BLOG: Balancing Safety and Adaptability: Understanding Overrides and Bridges in Process Plants

Process plants operate under dynamic conditions. Equipment failures and unexpected situations occur, sometimes requiring manual interventions to be applied. This blog explores the overrides and bridges process and explains how these temporary interventions ensure safety, compliance, and plant efficiency amidst complexities.
Engineers in high vis jackets and hats turning valve on pipe

INTRODUCTION

Process plants are inherently complex. The complexity arises from the multitude of interconnected systems, diverse equipment and the intricate chemical and physical processes involved. 

Process plants must adhere to stringent safety and environmental regulations. Safety systems, emergency shutdown procedures, and environmental monitoring add complexity to the overall plant design and operations.

However, plants operate under dynamic conditions. Equipment failures and unexpected situations occur, sometimes requiring manual interventions to be applied. This is where overrides and bridges come in. 

OVERRIDES VS. BRIDGES

Overrides in a plant refer to manual interventions or adjustments made by operators or engineers to temporarily override or bypass certain aspects of the automated control system. Examples include the override of a control loop or limit switch to manually adjust a valve position.

Bridges can include deviations in hardware, software, logic, or any element that contributes to the proper functioning of a system. These are always intended to be temporary in nature. They require management, including a change plan, approvals, and monitoring to ensure the bridge is removed and returned to its normal operational state.

THE OVERRIDES AND BRIDGES PROCESS

Process diagram of the steps involved in an override or bridge

 

Initiation of Override or Bridge

First, we begin with initiating an override or bridge. This can be triggered by various factors, such as equipment malfunctions, unexpected events, or changes in operating conditions.

Deviation

If a deviation is required, we can reference or document significant details like override type, date, time, and initial assessment.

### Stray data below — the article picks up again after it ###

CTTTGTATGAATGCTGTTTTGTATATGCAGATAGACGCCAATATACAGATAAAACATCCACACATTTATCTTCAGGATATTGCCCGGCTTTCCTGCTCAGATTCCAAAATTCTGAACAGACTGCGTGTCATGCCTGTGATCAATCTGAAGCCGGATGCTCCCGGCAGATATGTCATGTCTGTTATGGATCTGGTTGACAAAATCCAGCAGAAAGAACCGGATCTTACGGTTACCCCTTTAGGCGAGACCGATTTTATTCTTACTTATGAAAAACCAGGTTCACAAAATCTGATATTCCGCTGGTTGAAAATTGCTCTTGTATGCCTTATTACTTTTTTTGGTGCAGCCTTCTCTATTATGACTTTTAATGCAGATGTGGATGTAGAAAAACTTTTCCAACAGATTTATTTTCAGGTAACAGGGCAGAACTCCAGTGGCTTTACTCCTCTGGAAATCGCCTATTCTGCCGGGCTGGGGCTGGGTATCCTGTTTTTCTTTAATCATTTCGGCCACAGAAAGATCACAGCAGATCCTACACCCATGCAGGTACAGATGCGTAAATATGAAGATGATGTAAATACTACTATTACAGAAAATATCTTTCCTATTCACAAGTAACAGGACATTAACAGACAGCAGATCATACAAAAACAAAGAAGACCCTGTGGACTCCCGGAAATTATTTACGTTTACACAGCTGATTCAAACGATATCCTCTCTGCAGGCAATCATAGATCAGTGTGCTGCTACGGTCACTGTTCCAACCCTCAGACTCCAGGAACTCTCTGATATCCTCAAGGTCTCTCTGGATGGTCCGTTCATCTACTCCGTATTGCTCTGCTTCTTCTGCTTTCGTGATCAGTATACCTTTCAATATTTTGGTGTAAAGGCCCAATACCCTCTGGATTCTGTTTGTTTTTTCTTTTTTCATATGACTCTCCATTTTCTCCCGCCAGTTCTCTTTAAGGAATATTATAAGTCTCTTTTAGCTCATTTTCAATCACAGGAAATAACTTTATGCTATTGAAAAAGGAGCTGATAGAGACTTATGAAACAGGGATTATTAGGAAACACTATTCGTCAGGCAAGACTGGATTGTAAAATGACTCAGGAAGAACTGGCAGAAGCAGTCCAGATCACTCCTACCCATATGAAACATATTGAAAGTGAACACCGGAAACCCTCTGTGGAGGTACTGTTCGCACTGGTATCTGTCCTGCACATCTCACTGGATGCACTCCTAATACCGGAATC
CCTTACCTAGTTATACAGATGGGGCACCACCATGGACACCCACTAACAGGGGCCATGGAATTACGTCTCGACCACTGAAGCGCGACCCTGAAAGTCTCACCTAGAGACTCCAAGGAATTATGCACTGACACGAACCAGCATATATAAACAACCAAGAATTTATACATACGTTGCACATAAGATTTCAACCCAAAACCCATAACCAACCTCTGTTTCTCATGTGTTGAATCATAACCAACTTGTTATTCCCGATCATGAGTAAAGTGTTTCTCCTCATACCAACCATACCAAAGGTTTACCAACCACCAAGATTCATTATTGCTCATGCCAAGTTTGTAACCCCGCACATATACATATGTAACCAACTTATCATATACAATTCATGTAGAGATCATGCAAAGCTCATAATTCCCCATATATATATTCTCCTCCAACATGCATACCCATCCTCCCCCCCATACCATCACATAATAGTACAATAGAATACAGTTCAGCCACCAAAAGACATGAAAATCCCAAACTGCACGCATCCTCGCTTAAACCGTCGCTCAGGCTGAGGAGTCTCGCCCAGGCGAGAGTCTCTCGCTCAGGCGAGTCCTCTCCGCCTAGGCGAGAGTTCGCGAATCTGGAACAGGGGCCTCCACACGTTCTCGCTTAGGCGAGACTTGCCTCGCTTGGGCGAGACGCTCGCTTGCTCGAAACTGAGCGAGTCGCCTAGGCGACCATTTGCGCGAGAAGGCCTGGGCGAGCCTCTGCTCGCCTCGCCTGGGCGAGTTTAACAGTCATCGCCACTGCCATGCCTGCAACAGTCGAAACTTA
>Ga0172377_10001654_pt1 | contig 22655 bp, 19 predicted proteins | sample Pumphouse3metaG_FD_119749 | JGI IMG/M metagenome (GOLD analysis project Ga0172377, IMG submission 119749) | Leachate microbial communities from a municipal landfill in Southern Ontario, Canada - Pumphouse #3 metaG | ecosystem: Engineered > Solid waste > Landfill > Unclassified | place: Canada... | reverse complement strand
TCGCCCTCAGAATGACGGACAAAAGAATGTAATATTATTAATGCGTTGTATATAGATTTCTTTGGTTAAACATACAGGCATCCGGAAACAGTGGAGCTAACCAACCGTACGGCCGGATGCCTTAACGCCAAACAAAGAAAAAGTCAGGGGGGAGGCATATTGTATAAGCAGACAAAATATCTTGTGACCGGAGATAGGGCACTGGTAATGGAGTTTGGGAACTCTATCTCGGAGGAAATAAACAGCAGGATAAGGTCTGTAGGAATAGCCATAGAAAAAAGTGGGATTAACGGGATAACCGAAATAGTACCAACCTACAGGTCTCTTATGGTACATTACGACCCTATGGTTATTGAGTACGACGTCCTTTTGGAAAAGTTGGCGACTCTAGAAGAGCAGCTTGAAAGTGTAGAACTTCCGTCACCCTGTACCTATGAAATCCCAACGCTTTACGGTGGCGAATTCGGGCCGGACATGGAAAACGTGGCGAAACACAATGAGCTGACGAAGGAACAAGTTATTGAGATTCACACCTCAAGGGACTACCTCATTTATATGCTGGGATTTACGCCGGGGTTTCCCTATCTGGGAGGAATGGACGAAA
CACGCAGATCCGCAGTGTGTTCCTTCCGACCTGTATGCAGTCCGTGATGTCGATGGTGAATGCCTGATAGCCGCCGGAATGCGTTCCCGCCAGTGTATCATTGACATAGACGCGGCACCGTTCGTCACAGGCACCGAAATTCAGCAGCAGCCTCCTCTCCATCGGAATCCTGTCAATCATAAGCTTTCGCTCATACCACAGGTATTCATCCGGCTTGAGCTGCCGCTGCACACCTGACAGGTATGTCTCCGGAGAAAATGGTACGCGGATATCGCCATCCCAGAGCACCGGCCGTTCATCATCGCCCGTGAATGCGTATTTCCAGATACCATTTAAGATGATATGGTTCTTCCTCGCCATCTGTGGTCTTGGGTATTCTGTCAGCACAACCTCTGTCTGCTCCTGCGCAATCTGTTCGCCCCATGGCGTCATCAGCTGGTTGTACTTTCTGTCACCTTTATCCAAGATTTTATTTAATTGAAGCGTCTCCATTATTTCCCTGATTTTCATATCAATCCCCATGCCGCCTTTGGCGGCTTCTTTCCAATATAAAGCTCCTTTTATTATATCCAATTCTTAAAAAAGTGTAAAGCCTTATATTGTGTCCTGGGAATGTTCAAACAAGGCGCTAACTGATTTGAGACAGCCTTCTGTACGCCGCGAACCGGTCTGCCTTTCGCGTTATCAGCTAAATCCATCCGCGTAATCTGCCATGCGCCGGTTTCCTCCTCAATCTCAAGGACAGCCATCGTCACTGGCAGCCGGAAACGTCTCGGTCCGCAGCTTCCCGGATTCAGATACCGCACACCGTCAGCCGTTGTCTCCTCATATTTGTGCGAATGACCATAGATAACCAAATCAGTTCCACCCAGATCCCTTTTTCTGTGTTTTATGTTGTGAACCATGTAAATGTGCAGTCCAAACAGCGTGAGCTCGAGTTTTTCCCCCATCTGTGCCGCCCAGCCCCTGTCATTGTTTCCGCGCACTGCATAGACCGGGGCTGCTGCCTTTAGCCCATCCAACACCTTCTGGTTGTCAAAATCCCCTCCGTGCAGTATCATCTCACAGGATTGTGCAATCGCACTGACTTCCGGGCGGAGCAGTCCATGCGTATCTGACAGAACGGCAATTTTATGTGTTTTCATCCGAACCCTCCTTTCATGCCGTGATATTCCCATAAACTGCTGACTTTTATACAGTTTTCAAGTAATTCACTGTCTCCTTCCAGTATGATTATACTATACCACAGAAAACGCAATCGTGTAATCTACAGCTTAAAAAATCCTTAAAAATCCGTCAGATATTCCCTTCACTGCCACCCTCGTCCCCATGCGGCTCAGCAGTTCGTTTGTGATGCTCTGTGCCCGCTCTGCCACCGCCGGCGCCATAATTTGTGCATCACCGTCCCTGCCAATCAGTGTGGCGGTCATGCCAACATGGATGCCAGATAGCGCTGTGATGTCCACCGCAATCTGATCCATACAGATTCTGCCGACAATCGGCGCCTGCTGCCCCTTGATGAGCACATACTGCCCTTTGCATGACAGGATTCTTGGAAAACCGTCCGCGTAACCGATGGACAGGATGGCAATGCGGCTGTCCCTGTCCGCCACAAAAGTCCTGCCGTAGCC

Risk Assessment
From here, we can conduct a risk assessment by evaluating the potential impact of the deviation on safety, quality, and overall plant operations.

Escalation
If the risk is not acceptable, we can escalate this process by notifying higher management, safety officers, or other relevant parties to become acceptable.

Corrective Actions
Once the acceptable risk is approved, corrective actions are implemented. This can include equipment adjustments, procedure changes, or other measures to address the deviation.

Monitoring

From here, we can monitor the override periodically through dashboards, reports, and email reminders. The intent is to close the override and return to the nominal plant state as soon as possible.

Closure
Once the temporary override is removed, the override or bridge can be closed. To signify the closure of the override or bridge, you should update records, communicate outcomes and archive documentation.

CONCLUSION

Managing overrides and bridges in process plants involves a meticulous
process, from assessing risks to implementing corrective actions and
monitoring. Ultimately, the goal is to swiftly return the plant to its standard
operation while maintaining stringent safety and operational standards.

 

Asset Intellect removes the traditional cumbersome and manual
processes that come with overrides and bridges. Documentation, risk
assessments, approvals and monitoring can all be managed within the platform to
streamline and expedite the process, enabling a smarter, safer and more
efficient plant. Get in touch to learn more about Asset Intellect’s overrides
and bridges capability and how they can benefit your process plant
operations.  

Jacinda Morgan

Jacinda Morgan

Jacinda is Dimension Software's resident Marketing Manager. With a career spanning tech to government to data and analytics, she enjoys bridging the gap between technical jargon and business know-how to deliver impactful and engaging content and campaigns.